Retailers want import quotas to be scrapped

Posted On Thursday, 07 September 2006 02:00 Published by
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SA’s six largest clothing retailers yesterday urged government to scrap its plan to restrict clothing and textile imports from China on the grounds that the move would create chaos and hurt the consumers.

Wendy Hall

Consumer Industries Reporter

SA’s six largest clothing retailers yesterday urged government to scrap its plan to restrict clothing and textile imports from China on the grounds that the move would create chaos and hurt the consumers.

Edcon, Truworths, Woolworths, Foschini, Pepkor and Mr Price said the proposed quotas would have an expected inflationary effect of 20%-25% or more on prices of some categories of clothing.

They called on the authorities to appoint an independent task force to study the effects quotas would have on the economy before the regulations were implemented.

However, the Congress of South African Trade Unions, the National Council of Trade Unions and the Federation of Unions of South Africa issued a joint statement in which they criticised the retailer group’s response to the proposed quotas.

The unions expressed disappointment that the retail sector, which had “led the drive towards a massive rise in imports in the sector”, was “unwilling to become partners in creating jobs for the unemployed in the country”.

Earlier in the week the Southern African Clothing and Textile Workers Union (Sactwu) said that it welcomed the proposed quotas. Sactwu general secretary Ebrahim Patel said the agreement between SA and China would give the local clothing and textile manufacturing industry the opportunity to rebuild itself and recover some of the 67000 jobs lost in the past four years largely as a result of imports from China.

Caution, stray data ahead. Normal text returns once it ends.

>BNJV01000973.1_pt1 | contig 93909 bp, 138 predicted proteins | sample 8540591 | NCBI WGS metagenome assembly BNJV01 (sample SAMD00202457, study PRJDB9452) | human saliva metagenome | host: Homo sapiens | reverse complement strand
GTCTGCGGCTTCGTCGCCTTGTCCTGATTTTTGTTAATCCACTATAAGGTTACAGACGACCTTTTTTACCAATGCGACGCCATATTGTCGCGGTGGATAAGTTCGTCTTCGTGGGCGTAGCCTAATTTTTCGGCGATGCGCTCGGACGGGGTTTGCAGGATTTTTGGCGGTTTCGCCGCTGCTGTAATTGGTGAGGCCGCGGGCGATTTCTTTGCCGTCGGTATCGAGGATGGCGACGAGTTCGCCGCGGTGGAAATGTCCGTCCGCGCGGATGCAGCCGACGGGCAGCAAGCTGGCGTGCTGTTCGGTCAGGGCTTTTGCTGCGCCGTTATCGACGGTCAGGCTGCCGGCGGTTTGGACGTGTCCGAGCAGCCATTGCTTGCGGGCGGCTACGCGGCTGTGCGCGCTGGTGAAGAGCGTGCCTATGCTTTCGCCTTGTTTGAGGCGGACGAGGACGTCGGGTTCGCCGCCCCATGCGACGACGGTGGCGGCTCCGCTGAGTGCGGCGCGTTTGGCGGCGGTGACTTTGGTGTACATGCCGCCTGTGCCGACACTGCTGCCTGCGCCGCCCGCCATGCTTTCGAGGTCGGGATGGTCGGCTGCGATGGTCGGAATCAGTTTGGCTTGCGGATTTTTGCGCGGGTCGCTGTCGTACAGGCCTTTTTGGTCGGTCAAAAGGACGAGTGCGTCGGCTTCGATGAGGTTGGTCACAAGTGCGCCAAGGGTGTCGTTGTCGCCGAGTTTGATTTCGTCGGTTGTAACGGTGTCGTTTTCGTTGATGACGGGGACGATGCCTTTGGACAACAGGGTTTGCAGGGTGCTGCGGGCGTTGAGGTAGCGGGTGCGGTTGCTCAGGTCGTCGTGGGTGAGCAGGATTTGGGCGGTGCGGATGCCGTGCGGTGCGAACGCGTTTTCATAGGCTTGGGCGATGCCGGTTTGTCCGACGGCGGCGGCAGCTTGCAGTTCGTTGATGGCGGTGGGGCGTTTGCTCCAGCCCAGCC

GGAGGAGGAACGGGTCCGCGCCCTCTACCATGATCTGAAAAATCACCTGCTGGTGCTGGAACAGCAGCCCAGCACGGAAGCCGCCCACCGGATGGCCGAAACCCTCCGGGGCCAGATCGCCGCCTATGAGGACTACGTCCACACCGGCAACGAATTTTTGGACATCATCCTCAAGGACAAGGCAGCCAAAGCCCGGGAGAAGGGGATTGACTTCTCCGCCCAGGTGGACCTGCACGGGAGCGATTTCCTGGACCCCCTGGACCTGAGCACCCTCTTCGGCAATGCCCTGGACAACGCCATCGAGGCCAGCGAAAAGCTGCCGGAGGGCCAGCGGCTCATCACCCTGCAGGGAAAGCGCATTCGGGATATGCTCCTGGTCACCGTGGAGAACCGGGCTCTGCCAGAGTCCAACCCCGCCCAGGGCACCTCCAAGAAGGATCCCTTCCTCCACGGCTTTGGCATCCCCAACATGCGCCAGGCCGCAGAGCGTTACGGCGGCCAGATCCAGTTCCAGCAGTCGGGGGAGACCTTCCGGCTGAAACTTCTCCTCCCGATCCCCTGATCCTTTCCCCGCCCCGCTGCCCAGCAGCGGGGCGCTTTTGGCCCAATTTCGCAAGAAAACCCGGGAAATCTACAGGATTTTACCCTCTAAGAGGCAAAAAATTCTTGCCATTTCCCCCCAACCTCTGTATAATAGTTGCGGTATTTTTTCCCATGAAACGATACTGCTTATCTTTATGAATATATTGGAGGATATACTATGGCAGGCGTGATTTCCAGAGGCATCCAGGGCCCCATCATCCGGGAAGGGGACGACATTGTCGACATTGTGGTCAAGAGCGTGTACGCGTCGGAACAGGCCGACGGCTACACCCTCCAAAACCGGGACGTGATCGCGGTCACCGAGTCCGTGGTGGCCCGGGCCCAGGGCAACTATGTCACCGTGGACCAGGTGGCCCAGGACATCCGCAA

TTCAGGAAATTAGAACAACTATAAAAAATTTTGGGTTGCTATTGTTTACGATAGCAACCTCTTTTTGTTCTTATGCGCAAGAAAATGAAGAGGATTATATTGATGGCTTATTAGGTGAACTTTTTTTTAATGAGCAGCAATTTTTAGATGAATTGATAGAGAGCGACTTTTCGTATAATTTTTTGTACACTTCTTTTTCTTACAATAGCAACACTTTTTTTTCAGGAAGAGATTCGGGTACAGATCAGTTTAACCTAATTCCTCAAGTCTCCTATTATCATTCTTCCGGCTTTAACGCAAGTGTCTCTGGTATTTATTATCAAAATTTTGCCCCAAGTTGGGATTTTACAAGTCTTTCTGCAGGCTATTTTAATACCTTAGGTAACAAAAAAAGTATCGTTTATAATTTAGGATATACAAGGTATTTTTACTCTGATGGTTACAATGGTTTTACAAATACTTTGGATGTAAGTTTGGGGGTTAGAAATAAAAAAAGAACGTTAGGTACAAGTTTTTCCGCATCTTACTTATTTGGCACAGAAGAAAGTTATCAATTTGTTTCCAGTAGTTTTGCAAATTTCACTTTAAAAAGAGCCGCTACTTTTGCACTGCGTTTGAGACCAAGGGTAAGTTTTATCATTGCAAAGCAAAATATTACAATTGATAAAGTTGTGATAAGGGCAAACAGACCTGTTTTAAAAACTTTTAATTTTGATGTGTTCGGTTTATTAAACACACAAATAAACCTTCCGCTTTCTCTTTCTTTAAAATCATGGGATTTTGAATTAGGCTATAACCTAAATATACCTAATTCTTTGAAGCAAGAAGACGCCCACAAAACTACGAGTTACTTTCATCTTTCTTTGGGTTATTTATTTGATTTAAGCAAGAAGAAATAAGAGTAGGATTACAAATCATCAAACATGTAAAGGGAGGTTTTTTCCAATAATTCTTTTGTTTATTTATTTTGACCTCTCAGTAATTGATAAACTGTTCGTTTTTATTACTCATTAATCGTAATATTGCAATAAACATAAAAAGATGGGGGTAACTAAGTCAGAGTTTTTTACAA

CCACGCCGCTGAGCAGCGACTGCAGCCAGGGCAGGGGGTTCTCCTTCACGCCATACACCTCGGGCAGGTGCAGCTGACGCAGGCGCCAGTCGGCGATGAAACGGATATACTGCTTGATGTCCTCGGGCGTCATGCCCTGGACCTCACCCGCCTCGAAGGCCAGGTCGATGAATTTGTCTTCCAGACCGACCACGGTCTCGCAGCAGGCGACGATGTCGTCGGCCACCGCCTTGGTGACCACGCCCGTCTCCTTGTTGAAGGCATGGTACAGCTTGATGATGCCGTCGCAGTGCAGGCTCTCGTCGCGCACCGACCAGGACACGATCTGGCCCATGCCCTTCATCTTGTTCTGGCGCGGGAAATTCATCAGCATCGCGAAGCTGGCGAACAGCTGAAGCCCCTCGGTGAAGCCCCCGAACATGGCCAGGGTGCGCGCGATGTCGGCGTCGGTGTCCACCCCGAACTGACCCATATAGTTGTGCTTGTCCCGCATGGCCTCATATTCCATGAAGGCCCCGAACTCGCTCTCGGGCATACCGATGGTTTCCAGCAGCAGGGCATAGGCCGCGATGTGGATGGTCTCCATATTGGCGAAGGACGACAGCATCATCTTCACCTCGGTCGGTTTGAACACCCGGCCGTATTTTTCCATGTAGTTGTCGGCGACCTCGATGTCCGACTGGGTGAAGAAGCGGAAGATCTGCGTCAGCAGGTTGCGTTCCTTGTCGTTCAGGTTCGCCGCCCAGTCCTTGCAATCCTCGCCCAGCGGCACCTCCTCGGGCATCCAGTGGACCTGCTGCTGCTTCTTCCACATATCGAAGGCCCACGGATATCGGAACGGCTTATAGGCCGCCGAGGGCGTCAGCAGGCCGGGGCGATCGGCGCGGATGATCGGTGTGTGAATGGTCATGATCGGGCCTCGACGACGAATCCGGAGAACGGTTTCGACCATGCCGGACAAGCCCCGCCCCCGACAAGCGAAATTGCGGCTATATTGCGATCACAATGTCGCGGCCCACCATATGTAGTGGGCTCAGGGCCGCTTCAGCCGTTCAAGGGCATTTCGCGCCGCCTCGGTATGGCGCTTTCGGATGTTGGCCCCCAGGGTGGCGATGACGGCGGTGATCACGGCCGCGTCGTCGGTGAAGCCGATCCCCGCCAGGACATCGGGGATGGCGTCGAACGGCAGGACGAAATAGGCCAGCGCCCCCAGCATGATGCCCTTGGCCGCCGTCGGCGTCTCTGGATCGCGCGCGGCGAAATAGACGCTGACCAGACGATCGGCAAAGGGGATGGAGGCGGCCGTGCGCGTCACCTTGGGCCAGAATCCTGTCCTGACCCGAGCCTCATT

Patel said local retailers had been completely preoccupied with their short-term survival, and could not focus on long-term development benefits.

“This agreement will now give business and labour a unique opportunity to plan ahead,” he said.

The retailers, however, warned that the measures could lead to even more serious problems for some clothing manufacturers as unavailability of certain fabrics could threaten their viability.

The CEO of the clothing, textile, footwear and leather sectoral education and training authority, Hoosen Rasool, said the claim by retailers — that the local manufacturing industry did not have the capacity or the skills to compete on a global scale — was unfounded.

Rasool said that over the past six years the organisation had spent R169m on workplace skills training, including technical training, productivity improvements and machine maintenance.

Woolworths CEO Simon Susman said earlier this week that while his group sourced as much of its clothing as possible from SA, the prices and technology of South African-produced goods were not commensurate with those of the rest of the world.


Publisher: Business Day
Source: Business Day

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